The fortified hall house of Aydon Castle has, as so many historic buildings do, undergone numerous changes during its history. The house was unaltered for 400 years until it was entrusted to the government in 1966. This remarkably intact building is spartan and unfurnished and is a beautiful example of a 13th century manor house. The original kitchen (above) was the first of three kitchens to be built and part of the first programme of works to be completed by Robert de Raymes.
The 14th century fireplace above stands where the oven once stood with a cupboard to its left and a chute for getting rid of slops and rubbish next to the window. The Carnaby’s were the 16th century owners of the castle and their coat of arms can be seen carved above the fireplace.
The second kitchen range (below) was likely to have been built soon after the first kitchen and hall’s construction around 1305. As Robert de Raymes was heavily involved in the fighting in the Borders after 1296, the original kitchen proved to be too small to provide for him and the many men involved in defending the house. With easy access to the hall, the room was divided in two which can be seen by the change in floor level. This first room was where food was prepared and where dishes were washed afterwards.
The second room was where the cooking took place using seasonings stored in the cupboards cut into the walls. At floor level on the west wall (left of picture above) is a chute for waste to keep the kitchen clean of scraps. When this kitchen was in use, food was brought directly into the kitchen through the wooden door to the side of the chute instead of through the inner courtyard. At the far end of the room is the large fireplace which was moved from the service end of the hall to that end of the range. There are two low stone benches on either side of the hearth which may have been used to keep food and dishes warm but also could have acted as seats for watchmen coming off cold duty.
This kitchen went out of use in the 16th century and when the room was deserted due to the floors becoming unsafe, the only inhabitants were pigeons. The series of holes cut into the stones around the top of the room (above) were added in the 19th century to provide nesting boxes for pigeons – valued for their meat, not as racers. The roof of the west wing kitchen features timbers that were inserted by the Carnaby family in the early 1540’s.
The Chamber (Solar) above at Aydon Castle was used as the Lord’s private apartments and is laid out as a single room. Access to the room was from the hall but the private stair to the ground floor no longer exists. The present stairs are as a result of alterations from when the building was used as a farmhouse from the 17th century and continued until 1968 (Allsopp & Clar, 1969). To provide privacy, the room was divided by a partition – probably where the staircase now stands. The smaller part of the solar would have been used as a lobby or waiting room for visitors.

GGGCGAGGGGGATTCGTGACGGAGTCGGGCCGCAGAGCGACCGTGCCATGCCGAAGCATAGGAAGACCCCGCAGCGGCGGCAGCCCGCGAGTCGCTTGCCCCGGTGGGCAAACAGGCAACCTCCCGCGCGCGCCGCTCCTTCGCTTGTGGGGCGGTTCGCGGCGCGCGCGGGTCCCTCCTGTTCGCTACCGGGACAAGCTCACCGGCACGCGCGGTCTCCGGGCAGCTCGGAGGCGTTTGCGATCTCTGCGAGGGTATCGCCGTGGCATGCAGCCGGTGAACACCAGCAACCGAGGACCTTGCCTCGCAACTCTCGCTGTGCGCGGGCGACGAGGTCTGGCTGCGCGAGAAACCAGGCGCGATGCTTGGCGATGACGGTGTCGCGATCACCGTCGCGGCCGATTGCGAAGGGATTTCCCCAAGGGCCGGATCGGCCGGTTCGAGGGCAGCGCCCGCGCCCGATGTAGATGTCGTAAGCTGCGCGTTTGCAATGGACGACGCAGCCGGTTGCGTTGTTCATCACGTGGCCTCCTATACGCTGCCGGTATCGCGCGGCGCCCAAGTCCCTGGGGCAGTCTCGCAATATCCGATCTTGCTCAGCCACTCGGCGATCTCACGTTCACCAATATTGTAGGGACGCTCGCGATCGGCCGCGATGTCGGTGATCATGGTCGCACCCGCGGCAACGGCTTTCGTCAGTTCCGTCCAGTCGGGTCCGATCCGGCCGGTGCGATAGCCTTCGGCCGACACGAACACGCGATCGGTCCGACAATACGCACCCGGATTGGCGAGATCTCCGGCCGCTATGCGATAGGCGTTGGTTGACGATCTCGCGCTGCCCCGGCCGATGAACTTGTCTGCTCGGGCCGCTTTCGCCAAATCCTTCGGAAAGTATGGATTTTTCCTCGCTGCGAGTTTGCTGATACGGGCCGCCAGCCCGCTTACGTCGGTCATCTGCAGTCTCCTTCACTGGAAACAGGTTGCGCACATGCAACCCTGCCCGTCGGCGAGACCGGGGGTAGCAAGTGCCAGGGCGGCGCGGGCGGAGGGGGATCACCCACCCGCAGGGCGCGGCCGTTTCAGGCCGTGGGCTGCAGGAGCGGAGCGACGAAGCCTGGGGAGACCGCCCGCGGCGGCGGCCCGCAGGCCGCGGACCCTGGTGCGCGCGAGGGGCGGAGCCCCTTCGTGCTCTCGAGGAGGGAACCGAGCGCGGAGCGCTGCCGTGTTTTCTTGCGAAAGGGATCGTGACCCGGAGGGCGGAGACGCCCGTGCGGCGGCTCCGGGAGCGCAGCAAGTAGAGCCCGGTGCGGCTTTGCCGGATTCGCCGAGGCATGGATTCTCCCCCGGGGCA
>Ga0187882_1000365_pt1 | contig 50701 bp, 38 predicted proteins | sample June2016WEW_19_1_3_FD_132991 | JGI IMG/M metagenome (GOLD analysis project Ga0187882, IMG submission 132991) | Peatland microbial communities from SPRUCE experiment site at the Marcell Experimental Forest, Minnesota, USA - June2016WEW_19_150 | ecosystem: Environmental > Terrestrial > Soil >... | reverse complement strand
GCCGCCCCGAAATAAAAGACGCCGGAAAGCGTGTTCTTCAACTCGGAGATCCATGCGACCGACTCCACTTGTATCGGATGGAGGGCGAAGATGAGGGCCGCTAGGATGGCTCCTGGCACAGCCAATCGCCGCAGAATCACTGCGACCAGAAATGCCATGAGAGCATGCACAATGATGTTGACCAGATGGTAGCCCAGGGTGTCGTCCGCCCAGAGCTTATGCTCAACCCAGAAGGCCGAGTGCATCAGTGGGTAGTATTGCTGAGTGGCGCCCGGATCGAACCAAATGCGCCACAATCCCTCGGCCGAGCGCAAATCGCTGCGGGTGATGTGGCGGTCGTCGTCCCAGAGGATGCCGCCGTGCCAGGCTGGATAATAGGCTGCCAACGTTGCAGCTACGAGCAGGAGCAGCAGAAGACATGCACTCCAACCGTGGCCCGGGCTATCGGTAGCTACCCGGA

The main room was the northern one with a fireplace and three windows with seats. The most significant alteration to the room has been the removal of the main 13th century fireplace from the opposite wall to its present location. The medieval chimney flue remains on the outer wall and despite its move, the fireplace is still impressive and gives an indication of the quality of the interior furnishings and fittings within the chamber block. The previous position of the fireplace was immediately above the fireplace in the room below so it is possible that the chimney flue may have leaked from it into the solar’s fireplace. The rather awkward looking fireplace now stands lower than it should which encapsulates Jenkin’s (2003) view that Aydon “seems gloriously lost in an antique world of its own.”
Alongside the worship of Jupiter, the cult of Jupiter Dolichenus merged the Roman god Jupiter with an all powerful sky god that originated in Asia Minor. Co-existing with the worship of Jupiter alone, there was also other merged versions of Jupiter that were popular throughout the Roman army. Several reliefs from a temple to Jupiter Dolichenus have survived having been used in later Roman work. Including a frieze of Sol, the above deeply incised panel formed part of the decorative iconography of the temple. The third century relief of the sun god was found reused as a floor slab in the east granary (Hodgson, 2015). The god was reputedly introduced in Rome by the first Sabine king Titus Tatius at the same time as that of the Moon (Grimal, 1991). There were three religions that were widely practiced in the Roman Empire. The mysteries of Mithras, the god of light and truth, originated from Persia, the worship of the Egyptian goddess Isis, goddess of fertility, and the third was the worship of Atargatis – known as Dea Syria. This Syrian goddess was originally an earth mother whose cult was especially popular with soldiers. Shrines have been found in Rome and as far away as Hadrian’s Wall and she was associated with the Roman Jupiter. Worshipped in wild rituals, Atargatis was often depicted with her consort Jupiter Dolichenus who was portrayed standing upon the back of a bull (Morford, Lenardon & Sham, 2011). The beautiful carving above shows the head of Sol with his radiating nimbus (halo) behind his head and his whip (for driving the sun-chariot) set over his left shoulder. Although not typically classical, the dramatic style shows that the worship of the Syrian god was spread wide across the entire empire and celebrated at Corbridge.